As a society we’re finally bringing some of our issues out into the open, instead of sweeping them under the carpet.
Understanding the impact perimenopause and menopause has on you, your body and your mind
Menopause is starting to be talked about a little more openly, yet many of us still know almost nothing about perimenopause and menopause until the symptoms hit us. Symptoms that derail our busy lives.
It's not your fault
I say all of the above to remind you that it’s not your fault if you had no idea what to expect from menopause and perimenopause.
There’s been a culture of silence, a lack of medical research and a somewhat misguided fear of HRT (Hormone Replacement Therapy) that means women have been left to handle their symptoms largely on their own. But things are changing! The fact that you’re here, reading this page is a good sign! It means you have an inkling that the symptoms you’re dealing with are at least partly caused by the stage of life you’re at.
And it means you want to take action to do something about them. First of all, let’s take a look at the different phases of menopause and some of the symptoms you might be experiencing, and then we’ll talk about how to approach improving those symptoms.
The different phases of menopause
the months or years leading up to menopause, when your hormones start to fluctuate, but your periods haven’t stopped.
one year after your last period. The average age for menopause in the UK is 51
the rest of your life after menopause. You may still experience symptoms for a few years after menopause.
When does all this happen?
As always, there are huge variations, but perimenopause usually starts in your 40s, and the average age for menopause in the UK is 51. But plenty of women go through early perimenopause or menopause, whether naturally (Premature Ovarian Insufficiency), or due to a hysterectomy or other medical or surgical treatment.
Which symptoms are you experiencing?
Often your first perimenopause symptoms will include anxiety, irritability, breast pain, palpitations, night sweats, migraines and extremely heavy periods. You might experience some or all of those symptoms, and they may come and go. These symptoms start due to decreasing progesterone, which can lead to oestrogen dominance.
There’s a vast list of possible symptoms, and the ones you experience are linked to things like genetics, whether you smoke, your general health, your diet, how your periods are normally and any other conditions you have.
Hot flushes or night sweats . Insomnia . Weight gain . Headaches . Palpitations . Joint pain and stiffness, especially in the morning . Brain fog and difficulties with decision-making . Sexual dysfunction . Urinary problems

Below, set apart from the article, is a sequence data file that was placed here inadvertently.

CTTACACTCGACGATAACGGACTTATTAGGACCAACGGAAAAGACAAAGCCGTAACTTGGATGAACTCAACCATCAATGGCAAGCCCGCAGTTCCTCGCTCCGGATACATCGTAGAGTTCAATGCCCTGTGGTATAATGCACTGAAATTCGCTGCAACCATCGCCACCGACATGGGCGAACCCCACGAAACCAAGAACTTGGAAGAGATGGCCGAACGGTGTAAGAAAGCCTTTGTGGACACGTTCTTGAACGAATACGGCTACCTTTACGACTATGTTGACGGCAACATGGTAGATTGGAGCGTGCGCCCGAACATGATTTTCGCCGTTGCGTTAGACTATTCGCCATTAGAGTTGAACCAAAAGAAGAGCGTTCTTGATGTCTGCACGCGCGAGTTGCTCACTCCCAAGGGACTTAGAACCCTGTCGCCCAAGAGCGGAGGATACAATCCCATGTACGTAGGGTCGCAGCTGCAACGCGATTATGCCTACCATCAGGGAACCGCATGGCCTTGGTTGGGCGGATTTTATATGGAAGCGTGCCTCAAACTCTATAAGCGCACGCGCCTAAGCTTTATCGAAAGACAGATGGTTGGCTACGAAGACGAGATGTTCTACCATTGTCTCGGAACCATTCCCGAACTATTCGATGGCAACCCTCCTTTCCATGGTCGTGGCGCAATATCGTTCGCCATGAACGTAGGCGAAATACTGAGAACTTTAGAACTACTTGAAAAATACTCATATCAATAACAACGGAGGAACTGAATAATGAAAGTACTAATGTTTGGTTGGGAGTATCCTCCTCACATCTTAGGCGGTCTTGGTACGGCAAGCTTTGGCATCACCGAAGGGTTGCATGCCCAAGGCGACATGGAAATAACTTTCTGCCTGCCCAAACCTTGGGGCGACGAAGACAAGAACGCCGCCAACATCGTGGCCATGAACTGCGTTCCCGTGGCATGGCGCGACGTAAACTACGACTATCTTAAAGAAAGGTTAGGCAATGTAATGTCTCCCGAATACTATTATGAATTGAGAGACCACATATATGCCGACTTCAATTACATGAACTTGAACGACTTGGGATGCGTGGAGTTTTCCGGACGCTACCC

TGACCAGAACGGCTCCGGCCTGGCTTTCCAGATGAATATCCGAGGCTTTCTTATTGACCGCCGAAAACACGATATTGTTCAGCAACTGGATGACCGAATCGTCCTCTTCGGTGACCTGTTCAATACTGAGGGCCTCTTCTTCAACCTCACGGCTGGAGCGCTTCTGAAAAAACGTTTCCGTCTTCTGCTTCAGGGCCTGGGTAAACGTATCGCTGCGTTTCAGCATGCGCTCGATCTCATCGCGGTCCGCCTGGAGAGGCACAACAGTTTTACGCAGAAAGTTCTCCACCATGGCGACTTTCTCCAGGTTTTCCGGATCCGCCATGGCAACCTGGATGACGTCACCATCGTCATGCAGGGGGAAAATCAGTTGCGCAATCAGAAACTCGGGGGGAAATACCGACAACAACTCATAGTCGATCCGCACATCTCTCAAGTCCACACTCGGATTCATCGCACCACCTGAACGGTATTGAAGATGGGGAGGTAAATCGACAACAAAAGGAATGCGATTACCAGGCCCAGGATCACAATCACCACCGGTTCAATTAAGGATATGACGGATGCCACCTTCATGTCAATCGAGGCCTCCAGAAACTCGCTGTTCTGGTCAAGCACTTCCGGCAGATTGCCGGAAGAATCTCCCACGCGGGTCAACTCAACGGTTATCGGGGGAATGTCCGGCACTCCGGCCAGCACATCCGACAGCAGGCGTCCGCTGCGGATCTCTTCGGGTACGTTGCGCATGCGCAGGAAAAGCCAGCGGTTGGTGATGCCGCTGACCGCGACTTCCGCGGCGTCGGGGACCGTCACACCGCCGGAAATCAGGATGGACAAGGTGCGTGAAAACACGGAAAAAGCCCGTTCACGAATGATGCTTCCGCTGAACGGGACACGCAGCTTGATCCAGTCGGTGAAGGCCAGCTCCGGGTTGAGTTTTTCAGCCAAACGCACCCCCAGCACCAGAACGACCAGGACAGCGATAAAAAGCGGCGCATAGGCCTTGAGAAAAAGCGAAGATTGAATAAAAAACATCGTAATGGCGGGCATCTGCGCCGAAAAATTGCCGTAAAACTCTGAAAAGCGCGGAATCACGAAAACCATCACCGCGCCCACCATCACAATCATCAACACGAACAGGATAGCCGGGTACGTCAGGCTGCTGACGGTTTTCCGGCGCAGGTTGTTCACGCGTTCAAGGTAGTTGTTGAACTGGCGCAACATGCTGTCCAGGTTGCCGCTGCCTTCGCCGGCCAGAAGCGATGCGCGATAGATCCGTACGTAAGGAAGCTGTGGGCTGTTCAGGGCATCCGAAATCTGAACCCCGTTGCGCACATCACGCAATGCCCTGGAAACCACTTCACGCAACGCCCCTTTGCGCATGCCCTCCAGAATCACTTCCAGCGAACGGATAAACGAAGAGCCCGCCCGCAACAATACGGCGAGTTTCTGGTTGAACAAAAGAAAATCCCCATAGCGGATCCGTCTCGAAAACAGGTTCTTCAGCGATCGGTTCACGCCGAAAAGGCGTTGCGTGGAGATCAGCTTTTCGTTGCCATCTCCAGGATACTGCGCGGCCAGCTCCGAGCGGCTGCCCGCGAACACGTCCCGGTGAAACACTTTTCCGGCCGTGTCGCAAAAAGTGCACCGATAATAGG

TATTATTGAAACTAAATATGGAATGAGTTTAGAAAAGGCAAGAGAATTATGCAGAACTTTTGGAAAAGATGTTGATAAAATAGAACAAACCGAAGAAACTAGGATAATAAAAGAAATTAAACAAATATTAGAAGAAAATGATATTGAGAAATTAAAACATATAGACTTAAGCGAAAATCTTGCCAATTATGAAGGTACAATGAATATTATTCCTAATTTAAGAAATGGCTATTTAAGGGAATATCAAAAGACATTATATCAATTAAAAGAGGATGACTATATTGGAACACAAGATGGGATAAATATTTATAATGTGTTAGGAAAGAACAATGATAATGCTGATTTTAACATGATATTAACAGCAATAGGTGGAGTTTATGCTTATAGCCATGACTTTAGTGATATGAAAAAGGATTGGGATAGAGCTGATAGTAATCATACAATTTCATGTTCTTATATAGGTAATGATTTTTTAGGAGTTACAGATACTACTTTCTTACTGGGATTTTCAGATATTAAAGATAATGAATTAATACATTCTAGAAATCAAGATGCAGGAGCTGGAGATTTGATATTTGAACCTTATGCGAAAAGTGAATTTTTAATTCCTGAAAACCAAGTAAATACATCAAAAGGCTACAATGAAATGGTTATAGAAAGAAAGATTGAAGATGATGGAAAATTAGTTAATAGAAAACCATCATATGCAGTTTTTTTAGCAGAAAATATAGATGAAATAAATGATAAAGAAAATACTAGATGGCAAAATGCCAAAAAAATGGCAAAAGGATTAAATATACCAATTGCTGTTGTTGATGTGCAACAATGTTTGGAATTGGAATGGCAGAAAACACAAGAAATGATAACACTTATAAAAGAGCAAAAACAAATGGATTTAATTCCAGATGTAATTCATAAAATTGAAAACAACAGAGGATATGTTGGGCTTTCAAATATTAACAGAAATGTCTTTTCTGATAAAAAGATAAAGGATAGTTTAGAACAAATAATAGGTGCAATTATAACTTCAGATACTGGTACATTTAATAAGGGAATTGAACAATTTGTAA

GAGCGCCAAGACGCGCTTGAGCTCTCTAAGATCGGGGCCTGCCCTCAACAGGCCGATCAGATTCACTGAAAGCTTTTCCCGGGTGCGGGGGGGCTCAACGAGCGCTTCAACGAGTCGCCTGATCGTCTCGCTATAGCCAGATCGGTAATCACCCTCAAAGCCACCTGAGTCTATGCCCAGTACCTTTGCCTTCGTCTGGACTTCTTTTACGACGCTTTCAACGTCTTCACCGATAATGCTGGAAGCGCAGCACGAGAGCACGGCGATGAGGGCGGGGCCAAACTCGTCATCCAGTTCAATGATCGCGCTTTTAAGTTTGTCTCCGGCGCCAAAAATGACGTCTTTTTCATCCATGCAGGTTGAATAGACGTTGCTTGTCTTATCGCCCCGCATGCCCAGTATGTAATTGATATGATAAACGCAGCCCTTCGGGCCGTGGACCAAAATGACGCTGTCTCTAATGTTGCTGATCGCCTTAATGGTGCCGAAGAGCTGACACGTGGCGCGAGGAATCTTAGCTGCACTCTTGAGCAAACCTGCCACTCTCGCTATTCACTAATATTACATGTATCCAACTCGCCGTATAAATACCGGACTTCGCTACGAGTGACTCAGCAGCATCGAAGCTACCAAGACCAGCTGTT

Other common symptoms - some of which I’ve mentioned above - include changes to periods, tiredness, irritability, poor concentration, poor memory, mood swings, panic attacks, lack of confidence, low mood, difficulty coping at work and/or at home, and formication (itchy skin). It’s a lot to deal with, and you may even be experiencing other symptoms that aren’t on this list. Not only that but symptoms generally start a few years before you reach menopause, and can continue for several years afterwards.
That’s not a lot of fun for you or the people around you (to put it mildly!) and we know that some women really struggle to keep their careers, relationships and lives on course during this time. It’s often the combination of psychological and physical symptoms that make a woman feel unable to cope. So it makes sense to do everything you can to reduce the impact of your symptoms.
There are things you can do to improve your symptoms
and Hormone Replacement Therapy (HRT) isn’t the only answer. There are lifestyle changes that can make a huge difference too.
As well as the symptoms you’re facing right now, after menopause, women can have an increased susceptibility to the life-threatening conditions of cardiovascular disease, osteoporosis and Alzheimer's disease.
But by looking at your health now, and making some changes, you can help to reduce the risk factors for those conditions and may mean you can increase your “healthspan” as well as your lifespan. Your “healthspan” refers to the healthy years of your life, where you’re well enough and active enough to truly enjoy your time on this planet. One of my goals is to help people like you spend as many years as possible in great health. By working on your health now, you’ll set yourself up for a longer “healthspan” as well as a longer “lifespan”.
Your free book!
Learn more about improving your health and reducing your perimenopausal or menopausal symptoms
book a free 30 minute nutritional assessment
Where you can ask me anything over Zoom. I’ll happily share my knowledge and let you know some initial steps you could take to start feeling better.
I only offer a handful of these complimentary sessions each month, so if you’re ready to start putting yourself and your health first, book your session today.